There were two key themes of French-German trade in the 19th century. One was the iron and steel trade that tended eastward, toward Germany, and the other was the textile/apparel trade that trended west toward France. The Alsace-Lorraine was important to both sets of trade.
Regarding the iron and steel trade, France was long on iron and short of coal. Germany had little iron and a lot of coal. Germany started in a better position because it takes several tons of coal (fuel) to "smelt" one ton of iron. So it made more sense for Germany to import iron from France (rather than France to import coal from Germany). Germany was in an even better position when she captured France's Lorraine in 1871, a major source of iron, at which time this source became "domestic" rather than "imported." The resulting strength of the steel industry in Germany supported growth in related industries such as banking, chemicals, electrical goods, and railroads.
The industrial development of France moved in the other direction; toward luxury consumer goods such as wines, cheeses, and apparel. Key to the latter was the textile industry of Alsace, which was French until 1871, and German thereafter (until 1918), from where France imported many of her textiles.
One can get an idea of the different emphases of the French and Germany economies by looking at the export companies that were founded around the mid-19th century. French companies founded at this time include luxury goods manufacturers, Hermes and Louis Vuitton. German companies founded around that time included Siemens, the "GE" of Germany, and BASF and Bayer, the chemical companies.
The German industrialization model was far closer to Britain's, with Germany (and America) overtaking, then surpassing Britain in steel, chemicals, and electrical goods by 1915. Germany was comparable to Britain in railroads, and somewhat weaker in finance. But it competed with Britain and America in providing capital goods to modernizing European countries in the eastern and southern parts of the continent.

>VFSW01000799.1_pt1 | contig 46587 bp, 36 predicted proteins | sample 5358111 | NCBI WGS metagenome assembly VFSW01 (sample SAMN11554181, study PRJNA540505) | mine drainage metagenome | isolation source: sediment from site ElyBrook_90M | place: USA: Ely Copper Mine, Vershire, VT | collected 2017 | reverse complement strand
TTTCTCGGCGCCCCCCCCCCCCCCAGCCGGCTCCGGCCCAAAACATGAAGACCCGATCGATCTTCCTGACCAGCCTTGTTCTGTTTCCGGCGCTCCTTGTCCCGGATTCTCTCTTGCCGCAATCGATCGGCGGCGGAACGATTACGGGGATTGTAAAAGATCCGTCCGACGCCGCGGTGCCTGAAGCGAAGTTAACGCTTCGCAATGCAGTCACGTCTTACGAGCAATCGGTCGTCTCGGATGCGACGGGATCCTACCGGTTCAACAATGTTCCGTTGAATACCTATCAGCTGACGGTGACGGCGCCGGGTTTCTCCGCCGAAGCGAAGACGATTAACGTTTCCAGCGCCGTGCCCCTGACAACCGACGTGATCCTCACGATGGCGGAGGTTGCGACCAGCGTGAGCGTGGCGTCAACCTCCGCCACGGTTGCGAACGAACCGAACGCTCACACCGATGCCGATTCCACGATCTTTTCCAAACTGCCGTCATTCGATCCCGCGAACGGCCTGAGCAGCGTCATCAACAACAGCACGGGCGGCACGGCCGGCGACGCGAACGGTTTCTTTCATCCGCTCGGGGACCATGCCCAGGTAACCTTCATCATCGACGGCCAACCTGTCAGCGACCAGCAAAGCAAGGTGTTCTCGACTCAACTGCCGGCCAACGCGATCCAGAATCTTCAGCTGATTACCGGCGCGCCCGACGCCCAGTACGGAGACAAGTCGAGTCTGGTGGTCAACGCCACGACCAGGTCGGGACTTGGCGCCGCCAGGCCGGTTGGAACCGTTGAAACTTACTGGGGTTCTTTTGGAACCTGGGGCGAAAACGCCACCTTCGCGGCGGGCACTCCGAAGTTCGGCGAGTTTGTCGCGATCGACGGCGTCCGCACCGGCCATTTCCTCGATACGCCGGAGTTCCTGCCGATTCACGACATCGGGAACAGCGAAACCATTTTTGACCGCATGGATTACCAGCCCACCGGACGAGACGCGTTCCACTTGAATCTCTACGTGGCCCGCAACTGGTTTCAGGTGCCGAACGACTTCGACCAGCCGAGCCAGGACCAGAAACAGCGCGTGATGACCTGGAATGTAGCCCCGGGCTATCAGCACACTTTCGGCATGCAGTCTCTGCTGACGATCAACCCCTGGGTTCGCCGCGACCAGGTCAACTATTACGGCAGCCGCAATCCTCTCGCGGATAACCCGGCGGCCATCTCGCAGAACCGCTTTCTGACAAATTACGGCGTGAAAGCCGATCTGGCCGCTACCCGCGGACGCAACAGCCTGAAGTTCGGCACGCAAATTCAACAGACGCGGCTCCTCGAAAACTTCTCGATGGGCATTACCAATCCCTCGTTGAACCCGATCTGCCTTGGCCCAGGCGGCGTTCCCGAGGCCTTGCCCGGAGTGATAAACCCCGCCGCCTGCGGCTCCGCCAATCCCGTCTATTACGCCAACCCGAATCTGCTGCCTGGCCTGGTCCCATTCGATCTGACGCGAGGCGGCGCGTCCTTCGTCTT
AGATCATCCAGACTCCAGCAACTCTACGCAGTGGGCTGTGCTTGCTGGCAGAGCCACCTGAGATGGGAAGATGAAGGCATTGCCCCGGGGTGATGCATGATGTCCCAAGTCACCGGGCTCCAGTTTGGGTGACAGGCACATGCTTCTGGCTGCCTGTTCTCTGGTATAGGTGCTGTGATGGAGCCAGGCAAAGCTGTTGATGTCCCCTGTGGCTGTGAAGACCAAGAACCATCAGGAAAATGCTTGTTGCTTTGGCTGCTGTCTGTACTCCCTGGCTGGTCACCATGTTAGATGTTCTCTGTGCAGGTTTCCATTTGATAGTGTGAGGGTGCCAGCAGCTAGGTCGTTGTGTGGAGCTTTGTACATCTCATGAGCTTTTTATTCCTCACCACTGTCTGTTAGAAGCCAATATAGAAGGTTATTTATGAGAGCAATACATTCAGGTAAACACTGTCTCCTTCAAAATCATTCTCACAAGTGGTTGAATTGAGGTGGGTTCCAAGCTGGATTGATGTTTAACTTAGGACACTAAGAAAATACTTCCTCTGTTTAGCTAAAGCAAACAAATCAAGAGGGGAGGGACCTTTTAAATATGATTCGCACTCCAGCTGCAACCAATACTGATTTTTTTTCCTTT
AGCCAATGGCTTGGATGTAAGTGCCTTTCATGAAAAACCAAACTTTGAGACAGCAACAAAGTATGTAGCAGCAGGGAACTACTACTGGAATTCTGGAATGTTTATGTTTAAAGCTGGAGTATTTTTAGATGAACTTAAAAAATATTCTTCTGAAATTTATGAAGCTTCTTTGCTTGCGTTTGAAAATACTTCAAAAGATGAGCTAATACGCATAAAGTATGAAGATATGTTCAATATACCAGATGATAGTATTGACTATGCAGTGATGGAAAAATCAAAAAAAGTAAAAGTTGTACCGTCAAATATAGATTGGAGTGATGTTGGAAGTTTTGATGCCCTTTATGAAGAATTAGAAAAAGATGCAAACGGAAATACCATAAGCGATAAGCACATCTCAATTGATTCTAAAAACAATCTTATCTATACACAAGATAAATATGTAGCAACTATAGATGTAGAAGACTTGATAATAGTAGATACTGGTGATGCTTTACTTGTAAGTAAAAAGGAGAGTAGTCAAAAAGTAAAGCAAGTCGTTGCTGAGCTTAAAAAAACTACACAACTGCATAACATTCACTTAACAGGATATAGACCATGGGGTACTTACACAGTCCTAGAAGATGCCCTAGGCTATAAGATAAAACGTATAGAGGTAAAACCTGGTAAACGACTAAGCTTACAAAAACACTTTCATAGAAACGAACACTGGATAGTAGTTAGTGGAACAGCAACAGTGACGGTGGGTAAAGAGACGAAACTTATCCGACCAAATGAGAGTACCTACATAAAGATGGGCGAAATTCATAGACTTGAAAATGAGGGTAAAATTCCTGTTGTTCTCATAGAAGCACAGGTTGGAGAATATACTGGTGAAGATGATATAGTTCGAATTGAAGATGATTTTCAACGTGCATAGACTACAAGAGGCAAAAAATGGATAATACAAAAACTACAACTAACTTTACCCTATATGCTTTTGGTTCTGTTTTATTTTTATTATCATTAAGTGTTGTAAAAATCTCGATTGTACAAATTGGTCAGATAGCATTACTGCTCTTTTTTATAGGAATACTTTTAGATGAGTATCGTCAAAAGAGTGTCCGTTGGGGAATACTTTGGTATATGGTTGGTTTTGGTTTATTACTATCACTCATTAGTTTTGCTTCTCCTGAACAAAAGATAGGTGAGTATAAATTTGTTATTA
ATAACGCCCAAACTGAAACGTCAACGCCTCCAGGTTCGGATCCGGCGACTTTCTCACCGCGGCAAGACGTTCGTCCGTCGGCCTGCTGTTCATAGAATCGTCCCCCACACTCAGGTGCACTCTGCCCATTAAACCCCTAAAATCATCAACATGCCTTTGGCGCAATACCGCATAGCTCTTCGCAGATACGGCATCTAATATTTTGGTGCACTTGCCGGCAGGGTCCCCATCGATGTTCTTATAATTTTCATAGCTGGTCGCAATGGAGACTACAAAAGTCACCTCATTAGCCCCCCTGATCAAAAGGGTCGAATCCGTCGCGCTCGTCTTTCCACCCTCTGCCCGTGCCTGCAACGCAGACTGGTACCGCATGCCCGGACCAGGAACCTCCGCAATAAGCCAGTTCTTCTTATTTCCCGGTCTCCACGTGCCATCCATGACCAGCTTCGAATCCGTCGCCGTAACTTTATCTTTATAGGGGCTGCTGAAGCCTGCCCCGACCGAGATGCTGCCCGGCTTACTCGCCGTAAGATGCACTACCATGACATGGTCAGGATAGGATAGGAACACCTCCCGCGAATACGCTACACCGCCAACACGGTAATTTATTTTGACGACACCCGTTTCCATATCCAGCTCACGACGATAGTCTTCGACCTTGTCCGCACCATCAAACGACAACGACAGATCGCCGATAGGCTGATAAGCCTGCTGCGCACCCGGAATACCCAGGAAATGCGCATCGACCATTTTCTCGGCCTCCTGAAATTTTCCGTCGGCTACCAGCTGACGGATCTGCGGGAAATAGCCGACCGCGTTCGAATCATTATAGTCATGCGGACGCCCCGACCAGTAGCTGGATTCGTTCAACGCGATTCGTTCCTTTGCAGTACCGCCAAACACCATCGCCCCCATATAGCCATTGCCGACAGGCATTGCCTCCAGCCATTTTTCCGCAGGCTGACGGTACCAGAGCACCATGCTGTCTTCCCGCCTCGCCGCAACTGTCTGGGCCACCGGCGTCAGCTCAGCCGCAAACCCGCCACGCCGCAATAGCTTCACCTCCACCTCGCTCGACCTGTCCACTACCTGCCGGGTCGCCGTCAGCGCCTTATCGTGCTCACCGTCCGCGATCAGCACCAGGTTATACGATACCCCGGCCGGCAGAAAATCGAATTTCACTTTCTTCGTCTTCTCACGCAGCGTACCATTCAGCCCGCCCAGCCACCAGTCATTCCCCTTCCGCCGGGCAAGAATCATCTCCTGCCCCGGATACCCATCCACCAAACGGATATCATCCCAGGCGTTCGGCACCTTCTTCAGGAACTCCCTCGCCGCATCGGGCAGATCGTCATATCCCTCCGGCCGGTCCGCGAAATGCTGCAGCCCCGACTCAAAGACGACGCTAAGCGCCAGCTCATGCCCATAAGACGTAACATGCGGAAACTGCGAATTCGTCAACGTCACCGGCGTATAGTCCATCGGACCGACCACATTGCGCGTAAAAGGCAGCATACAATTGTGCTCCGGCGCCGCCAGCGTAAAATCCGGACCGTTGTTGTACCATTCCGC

France had a narrow set of goods, but its predominance in luxury goods was more global (even perhaps, to this day). That's because it had fewer directly competitors. In Renaissance times, "Italy" (or Italian states) competed with France in the luxury goods area (and Italy does so today), but around 1900, France had left Italy far behind, at least until Italy caught up industrially in the late 20th century.
Unlike the UK, Germany's colonial empire hardly impacted its trade position, and France's barely more. Germany's main colonies such as German East Africa (modern Tanzania), German West Africa (Cameroons), and German Southwest Africa (Namibia), were established in the late 19th century (1880s), and were not particularly rich. France's colonial claim to fame was Algeria, colonized around 1830 (other possessions in Africa and Indochina came much later). Neither of them had any colonies like Britain's India, which exported opium to China and cotton to Britain, South Africa, with its wealth of gold and diamonds, or Australia, one of the world's richest countries per capita, despite an agriculture based economy. All of these British colonies had been established earlier than the late 19th century.